Stay up to date on the latest conditions impacting the freight market, curated by Trinity Logistics.
As expected, we saw the typical Memorial Day blip in volume recently. Some have indicated this decline in volume is a long-expected downward trend, but that is fool’s gold. We fully expect volumes to quickly trend back up as we get into the summer season. By comparison, even with the slight decrease, volumes remain 23-33 percent higher than in recent years (Figure 1.1). This volume trend will continue to keep spot rates elevated, now averaging just over $3.20 per mile, 70 percent higher YoY.
Capacity will continue to be strained, with one of every four tendered shipments rejected by carriers. Refrigerated shipments continue to be the most significant source of tender rejections, right around 40 percent, but flatbed rejections continue to inch upwards, now rejecting 27 percent of shipments tendered. Looking deeper at rejections, it is not just the equipment needed to move the freight that determines the rejection frequency but also the distance the shipment will travel. Local loads, anything less than 100 miles, tend to be the most favorable freight, with 92 percent of those shipment tenders being accepted (Figure 1.2). On the other end of the spectrum, “tweener” shipments (shipments 450-800 miles) are the most volatile, with one out of every three shipments being rejected. There are various reasons why shipments based on length of haul are more or less desirable. Shorter runs certainly afford a driver to be home each night, and typically those shipments are relatively frequent, so it becomes easily habit-forming for the carrier. On the other hand, those tweener shipments could be less appealing because they may not allow a carrier to get two or three full days of running, and those lost hours result in lost wages. Or the acceptance could simply be a product of asset positioning by carriers.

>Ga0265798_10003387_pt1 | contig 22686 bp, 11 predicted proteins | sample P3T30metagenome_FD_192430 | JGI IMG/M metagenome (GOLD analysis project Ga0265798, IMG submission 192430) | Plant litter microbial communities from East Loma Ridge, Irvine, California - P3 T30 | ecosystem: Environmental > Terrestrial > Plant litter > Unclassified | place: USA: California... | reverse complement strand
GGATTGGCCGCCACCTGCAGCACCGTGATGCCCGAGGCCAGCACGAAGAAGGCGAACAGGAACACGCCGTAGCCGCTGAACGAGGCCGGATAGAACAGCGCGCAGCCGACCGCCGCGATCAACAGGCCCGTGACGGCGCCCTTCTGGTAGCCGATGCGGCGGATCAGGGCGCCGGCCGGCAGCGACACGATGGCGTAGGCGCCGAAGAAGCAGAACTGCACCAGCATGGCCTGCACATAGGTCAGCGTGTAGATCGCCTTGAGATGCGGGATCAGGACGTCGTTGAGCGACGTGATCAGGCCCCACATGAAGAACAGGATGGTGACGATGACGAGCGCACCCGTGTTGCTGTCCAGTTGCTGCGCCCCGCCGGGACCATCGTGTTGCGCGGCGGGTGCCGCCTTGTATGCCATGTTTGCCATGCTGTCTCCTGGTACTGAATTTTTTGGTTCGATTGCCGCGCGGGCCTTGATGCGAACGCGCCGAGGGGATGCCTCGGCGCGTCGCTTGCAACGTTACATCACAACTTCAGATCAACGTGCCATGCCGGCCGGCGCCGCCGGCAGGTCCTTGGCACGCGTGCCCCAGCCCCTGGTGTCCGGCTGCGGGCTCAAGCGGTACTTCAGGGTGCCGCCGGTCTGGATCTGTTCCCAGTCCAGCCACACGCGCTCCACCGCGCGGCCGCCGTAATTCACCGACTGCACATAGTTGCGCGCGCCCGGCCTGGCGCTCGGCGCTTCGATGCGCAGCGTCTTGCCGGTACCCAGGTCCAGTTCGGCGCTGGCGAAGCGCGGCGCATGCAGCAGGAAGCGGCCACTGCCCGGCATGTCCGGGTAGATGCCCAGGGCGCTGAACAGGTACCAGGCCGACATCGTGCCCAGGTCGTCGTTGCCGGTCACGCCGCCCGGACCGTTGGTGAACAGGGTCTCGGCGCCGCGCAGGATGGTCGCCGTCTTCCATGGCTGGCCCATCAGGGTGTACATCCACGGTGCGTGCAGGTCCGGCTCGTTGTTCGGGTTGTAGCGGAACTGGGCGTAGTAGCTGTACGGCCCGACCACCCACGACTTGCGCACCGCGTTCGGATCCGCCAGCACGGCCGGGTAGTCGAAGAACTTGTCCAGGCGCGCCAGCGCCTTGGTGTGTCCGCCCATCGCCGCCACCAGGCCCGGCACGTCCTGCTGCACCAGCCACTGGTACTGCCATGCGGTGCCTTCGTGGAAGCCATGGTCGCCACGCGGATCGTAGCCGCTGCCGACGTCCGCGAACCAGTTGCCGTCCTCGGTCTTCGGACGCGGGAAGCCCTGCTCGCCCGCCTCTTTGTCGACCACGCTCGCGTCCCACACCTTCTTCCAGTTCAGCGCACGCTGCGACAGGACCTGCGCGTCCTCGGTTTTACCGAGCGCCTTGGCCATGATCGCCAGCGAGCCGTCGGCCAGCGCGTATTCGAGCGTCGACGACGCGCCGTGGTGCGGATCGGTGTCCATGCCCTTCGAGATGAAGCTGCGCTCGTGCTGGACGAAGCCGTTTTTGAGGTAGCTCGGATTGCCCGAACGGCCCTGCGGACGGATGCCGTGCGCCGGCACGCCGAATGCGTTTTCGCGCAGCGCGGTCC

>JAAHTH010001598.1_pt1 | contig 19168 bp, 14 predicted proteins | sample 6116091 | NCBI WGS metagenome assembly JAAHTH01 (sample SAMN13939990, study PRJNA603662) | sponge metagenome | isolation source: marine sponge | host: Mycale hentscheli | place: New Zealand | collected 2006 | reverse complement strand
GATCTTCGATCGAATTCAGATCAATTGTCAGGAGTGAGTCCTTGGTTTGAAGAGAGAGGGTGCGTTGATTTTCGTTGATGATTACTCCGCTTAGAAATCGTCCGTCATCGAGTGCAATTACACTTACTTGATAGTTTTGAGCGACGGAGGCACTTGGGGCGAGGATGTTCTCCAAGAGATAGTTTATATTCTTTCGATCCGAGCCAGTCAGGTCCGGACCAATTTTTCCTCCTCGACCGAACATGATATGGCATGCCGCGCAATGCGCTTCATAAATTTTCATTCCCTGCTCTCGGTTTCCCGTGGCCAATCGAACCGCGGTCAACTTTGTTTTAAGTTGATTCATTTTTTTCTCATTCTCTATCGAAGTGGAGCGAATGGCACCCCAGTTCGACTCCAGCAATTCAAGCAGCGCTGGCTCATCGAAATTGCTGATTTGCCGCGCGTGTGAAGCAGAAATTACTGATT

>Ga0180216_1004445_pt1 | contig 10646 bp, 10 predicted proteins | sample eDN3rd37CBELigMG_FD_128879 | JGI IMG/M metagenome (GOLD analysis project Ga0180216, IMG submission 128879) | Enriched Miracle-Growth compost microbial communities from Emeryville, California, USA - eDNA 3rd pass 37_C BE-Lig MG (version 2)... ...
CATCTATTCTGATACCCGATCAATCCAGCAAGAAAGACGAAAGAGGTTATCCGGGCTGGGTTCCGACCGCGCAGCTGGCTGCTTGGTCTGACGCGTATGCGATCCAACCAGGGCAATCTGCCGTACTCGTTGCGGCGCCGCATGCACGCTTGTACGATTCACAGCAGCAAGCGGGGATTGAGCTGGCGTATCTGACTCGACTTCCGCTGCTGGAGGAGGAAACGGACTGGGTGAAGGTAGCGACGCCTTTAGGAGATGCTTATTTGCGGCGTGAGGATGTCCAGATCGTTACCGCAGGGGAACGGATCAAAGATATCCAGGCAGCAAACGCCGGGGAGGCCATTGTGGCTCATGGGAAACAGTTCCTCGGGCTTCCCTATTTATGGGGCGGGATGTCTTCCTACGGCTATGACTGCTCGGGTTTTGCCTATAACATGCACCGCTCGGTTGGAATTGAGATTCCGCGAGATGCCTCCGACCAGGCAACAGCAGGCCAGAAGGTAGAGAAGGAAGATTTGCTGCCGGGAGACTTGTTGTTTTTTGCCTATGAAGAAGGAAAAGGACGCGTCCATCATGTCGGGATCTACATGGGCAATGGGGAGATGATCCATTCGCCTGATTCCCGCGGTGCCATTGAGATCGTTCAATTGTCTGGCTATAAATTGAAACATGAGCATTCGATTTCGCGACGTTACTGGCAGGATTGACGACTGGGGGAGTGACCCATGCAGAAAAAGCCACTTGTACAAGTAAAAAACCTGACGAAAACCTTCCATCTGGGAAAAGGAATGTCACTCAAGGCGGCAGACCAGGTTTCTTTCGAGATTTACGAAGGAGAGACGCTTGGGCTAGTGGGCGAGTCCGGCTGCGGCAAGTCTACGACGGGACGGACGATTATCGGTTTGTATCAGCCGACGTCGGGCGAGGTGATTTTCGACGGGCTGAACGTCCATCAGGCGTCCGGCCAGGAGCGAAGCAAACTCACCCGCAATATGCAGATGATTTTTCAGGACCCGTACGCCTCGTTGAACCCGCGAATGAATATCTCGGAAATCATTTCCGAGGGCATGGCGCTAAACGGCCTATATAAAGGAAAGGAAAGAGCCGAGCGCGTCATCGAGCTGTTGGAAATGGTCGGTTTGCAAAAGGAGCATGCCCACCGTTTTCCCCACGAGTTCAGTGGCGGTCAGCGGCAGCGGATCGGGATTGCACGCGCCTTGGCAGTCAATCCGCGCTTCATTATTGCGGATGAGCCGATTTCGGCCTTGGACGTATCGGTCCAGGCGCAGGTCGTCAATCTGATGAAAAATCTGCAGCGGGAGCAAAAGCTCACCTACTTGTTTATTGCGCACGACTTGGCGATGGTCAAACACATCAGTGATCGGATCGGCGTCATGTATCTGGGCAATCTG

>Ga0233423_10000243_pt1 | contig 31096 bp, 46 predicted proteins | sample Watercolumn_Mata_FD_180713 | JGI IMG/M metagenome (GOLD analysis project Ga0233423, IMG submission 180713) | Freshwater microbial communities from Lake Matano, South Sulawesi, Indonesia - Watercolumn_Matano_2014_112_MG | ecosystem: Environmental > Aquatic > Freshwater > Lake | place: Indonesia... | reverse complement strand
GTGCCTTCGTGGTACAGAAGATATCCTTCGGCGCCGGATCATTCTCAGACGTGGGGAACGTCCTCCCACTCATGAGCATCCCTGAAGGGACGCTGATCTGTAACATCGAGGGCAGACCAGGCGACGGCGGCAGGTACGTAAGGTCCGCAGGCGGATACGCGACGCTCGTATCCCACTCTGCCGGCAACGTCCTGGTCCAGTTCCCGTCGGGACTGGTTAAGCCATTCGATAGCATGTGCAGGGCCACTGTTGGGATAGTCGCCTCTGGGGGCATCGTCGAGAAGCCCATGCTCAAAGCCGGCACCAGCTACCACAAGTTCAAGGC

While many in the industry have seen more murkiness in their crystal balls than in years past, the outlook by many indicates carrier rates will continue to remain high, demand will outpace supply, and freight volumes will stay elevated through the rest of 2021. Several factors are leading many to share this outlook:
With cyber-attacks on the rise in the last few months, from the Colonial Pipeline to the Martha’s Vineyard Ferry and even law enforcement, businesses have even more of a reason to batten down the hatches of their systems. Security and stability are strategic initiatives for Trinity, and we are implementing further database upgrades and increasing the use case of multi-factor authentication on our internal systems.
We also know the importance of matching loads with qualified carriers quickly and efficiently. So we are improving carrier sourcing by enhancing our algorithms and expanding our data on carrier preferences. These enhancements will bring faster, smoother load matching for our shipper and carrier customers.
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Logistics experts estimate high freight rates will remain through 2022, so now is not the time to stress over costs. Instead, you should be focus on capacity, customer service, and communication.
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